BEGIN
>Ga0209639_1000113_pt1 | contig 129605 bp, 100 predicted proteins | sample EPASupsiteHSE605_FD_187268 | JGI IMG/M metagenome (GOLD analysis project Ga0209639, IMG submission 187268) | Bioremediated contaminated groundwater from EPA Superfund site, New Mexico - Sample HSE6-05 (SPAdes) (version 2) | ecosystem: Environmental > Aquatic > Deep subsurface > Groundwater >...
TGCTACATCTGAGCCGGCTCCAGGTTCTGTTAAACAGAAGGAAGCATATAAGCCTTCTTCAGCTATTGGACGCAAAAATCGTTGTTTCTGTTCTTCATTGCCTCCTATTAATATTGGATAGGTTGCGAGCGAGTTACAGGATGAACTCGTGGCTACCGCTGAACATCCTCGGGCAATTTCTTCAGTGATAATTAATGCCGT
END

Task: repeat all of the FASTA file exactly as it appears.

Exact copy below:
>Ga0209639_1000113_pt1 | contig 129605 bp, 100 predicted proteins | sample EPASupsiteHSE605_FD_187268 | JGI IMG/M metagenome (GOLD analysis project Ga0209639, IMG submission 187268) | Bioremediated contaminated groundwater from EPA Superfund site, New Mexico - Sample HSE6-05 (SPAdes) (version 2) | ecosystem: Environmental > Aquatic > Deep subsurface > Groundwater >...
TGCTACATCTGAGCCGGCTCCAGGTTCTGTTAAACAGAAGGAAGCATATAAGCCTTCTTCAGCTATTGGACGCAAAAATCGTTGTTTCTGTTCTTCATTGCCTCCTATTAATATTGGATAGGTTGCGAGCGAGTTACAGGATGAACTCGTGGCTACCGCTGAACATCCTCGGGCAATTTCTTCAGTGATAATTAATGCCGT